Honeybees Found to Be Less Effective Pollinators Than Native Species
Originally native to Eurasia and Africa, honeybees were brought to North America in the 17th century, according to Phys.org. For centuries, they flourished, until colony collapse disorder, along with habitat loss, pesticide use, diseases, invasive species and climate change caused their numbers to decline.
“Here we show that, for three common native self-compatible plants in Southern California, super-abundant, non-native honeybees (Apis mellifera L.) visit more flowers on an individual before moving to the next plant compared with the suite of native insect visitors. This probably increases the transfer of self-pollen. Offspring produced after honeybee pollination have similar fitness to those resulting from hand self-pollination and both are far less fit than those produced after pollination by native insects or by cross-pollination,” the researchers wrote in the study.
The study, “Honeybees (Apis mellifera) decrease the fitness of plants they pollinate,” was published in the journal Proceedings of the Royal Society B.
In their research, the scientists compared wildflower samples that were pollinated by various types of pollinators, including butterflies, moths, honeybees and other bee species, reported Phys.org.
The researchers sat outside in fields in the San Diego area waiting for flowers to be pollinated. They limited the types of flowers they used for the study to three: Phacelia distans, black sage (Salvia mellifera) and white sage (Salvia apiana).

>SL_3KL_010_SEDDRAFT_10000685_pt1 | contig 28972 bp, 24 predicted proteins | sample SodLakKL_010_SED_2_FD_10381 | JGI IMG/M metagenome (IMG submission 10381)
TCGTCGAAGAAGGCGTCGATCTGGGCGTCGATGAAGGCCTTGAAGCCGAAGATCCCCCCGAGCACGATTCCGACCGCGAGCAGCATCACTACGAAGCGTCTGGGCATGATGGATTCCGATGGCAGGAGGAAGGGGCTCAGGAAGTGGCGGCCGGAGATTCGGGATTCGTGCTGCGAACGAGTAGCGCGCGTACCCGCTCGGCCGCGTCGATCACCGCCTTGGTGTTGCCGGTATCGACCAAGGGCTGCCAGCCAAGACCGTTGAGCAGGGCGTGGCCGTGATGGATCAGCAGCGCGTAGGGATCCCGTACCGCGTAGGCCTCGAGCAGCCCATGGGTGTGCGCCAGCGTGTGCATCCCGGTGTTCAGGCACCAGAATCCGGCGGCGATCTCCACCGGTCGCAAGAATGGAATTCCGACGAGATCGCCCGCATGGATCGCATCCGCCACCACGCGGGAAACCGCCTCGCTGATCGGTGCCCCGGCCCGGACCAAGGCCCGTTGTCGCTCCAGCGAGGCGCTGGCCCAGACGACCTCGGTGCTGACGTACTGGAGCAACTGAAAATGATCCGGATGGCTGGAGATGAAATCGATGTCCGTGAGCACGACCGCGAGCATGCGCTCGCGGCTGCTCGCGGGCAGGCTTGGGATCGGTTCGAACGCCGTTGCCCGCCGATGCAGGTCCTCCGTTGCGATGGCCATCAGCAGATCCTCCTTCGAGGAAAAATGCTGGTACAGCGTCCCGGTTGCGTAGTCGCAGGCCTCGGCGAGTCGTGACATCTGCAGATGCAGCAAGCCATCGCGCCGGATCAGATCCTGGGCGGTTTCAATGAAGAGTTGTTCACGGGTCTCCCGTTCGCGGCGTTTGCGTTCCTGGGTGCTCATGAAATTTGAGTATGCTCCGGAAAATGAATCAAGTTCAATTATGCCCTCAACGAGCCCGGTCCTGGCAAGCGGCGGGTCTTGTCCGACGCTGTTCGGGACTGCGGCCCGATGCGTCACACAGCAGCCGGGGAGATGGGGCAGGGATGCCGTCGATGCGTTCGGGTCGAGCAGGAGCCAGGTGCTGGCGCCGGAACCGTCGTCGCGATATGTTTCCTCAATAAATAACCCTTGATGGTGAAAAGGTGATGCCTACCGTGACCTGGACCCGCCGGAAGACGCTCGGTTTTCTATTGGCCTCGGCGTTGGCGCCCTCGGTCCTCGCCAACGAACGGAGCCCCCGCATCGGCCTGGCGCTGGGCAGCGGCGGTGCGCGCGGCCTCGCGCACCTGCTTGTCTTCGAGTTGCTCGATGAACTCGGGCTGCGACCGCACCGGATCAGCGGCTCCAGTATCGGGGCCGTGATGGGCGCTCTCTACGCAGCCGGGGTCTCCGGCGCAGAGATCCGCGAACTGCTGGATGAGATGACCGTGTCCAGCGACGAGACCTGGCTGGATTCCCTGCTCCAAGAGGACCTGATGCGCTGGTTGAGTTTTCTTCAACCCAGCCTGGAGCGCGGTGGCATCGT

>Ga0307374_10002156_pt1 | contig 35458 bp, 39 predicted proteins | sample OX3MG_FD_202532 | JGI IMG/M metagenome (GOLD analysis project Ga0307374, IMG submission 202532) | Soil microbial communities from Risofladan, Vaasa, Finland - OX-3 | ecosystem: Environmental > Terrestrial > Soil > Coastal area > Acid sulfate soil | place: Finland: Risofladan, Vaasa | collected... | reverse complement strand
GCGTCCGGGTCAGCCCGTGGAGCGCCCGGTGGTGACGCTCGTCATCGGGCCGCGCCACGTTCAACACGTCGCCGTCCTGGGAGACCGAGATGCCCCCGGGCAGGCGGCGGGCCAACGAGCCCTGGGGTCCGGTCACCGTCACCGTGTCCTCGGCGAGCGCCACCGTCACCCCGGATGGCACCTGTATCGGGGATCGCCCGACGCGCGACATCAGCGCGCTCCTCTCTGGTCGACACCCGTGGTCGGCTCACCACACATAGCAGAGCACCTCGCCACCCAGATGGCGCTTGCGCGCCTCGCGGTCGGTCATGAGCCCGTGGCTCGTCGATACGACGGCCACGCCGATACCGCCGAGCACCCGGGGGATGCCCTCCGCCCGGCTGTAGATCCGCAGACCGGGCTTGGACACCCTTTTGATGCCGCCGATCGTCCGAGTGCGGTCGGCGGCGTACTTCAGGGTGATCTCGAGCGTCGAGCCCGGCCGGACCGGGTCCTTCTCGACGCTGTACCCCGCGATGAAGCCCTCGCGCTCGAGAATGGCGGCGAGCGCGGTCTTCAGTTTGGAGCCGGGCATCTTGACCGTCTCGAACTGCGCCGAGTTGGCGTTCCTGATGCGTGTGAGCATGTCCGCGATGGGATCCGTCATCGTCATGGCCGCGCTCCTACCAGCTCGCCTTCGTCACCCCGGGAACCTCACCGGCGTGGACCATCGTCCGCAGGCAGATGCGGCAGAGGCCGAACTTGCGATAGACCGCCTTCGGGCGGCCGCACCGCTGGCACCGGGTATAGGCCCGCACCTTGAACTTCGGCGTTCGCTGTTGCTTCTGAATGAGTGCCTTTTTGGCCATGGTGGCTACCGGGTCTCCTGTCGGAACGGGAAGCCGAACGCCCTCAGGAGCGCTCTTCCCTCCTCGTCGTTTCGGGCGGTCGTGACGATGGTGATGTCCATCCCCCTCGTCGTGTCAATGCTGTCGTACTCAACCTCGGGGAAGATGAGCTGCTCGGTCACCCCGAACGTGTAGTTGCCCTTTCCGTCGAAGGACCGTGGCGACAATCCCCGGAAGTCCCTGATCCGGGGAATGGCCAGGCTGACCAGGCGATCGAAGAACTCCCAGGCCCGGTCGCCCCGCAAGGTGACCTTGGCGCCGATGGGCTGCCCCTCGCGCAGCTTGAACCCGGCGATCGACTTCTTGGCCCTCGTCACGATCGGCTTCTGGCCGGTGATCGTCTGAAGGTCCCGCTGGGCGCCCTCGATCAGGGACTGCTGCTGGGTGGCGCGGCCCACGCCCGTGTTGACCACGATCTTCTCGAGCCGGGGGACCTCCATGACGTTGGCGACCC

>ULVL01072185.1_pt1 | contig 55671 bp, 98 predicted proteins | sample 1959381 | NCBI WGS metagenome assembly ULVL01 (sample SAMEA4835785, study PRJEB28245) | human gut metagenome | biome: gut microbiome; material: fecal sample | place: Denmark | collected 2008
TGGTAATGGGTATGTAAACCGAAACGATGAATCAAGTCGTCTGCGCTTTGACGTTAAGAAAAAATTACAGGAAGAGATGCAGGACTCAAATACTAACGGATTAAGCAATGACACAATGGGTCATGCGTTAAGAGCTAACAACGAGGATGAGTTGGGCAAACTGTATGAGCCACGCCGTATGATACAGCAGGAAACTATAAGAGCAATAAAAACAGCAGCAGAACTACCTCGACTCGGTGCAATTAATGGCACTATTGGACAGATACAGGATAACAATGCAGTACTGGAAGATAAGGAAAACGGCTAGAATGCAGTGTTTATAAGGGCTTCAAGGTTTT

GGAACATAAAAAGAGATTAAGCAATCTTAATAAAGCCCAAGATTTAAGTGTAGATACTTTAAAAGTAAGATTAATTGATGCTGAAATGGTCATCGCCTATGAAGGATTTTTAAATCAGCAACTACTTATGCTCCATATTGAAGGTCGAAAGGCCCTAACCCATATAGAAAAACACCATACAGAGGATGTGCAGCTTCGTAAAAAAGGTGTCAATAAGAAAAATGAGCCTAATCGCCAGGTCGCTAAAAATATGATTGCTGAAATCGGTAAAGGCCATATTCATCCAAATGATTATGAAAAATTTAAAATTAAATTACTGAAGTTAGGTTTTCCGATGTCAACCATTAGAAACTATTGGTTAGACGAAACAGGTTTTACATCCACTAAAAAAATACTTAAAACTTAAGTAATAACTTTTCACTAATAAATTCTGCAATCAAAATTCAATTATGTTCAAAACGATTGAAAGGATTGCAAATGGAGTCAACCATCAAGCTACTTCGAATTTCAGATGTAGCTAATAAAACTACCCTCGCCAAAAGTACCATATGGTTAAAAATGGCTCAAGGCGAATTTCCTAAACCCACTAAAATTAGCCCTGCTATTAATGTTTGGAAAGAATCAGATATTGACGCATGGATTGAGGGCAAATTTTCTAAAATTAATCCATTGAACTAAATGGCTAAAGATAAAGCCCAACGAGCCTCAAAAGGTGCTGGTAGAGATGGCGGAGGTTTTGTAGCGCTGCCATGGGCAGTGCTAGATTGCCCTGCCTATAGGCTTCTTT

According to an earlier study, in San Diego County, California, wild Western honeybees are responsible for 75 percent of all pollinator visits to flowers.
The researchers in the recent study collected plant seeds that had been visited by pollinators and planted them to see how well they would grow, Phys.org reported. They also pollinated some seeds themselves.
They discovered that honeybees were not only the most frequent visitors to the flowers, but that the P. distans and white sage they had pollinated only produced about 50 percent of the seeds as those that had been pollinated by native species.
In addition, they found that P. distans grown from honeybee-pollinated seeds had fewer flowers than the plants pollinated by native pollinators.
An explanation for the seeds’ low quality could be that honeybees had a tendency to visit more flowers on an individual plant than native pollinators, which can cause inbreeding.
The offspring of plants pollinated by native species had a two to five times higher likelihood of surviving and reproducing than plants that had been pollinated by honeybees, reported New Scientist.
There are 2,400 plant species and more than 600 native bee species in San Diego County, but the effect of honeybees on this flourishing ecosystem isn’t known, said Kohn.
“If native plant fitness is reduced, there’s more open space for invasives,” Kohn said, as New Scientist reported.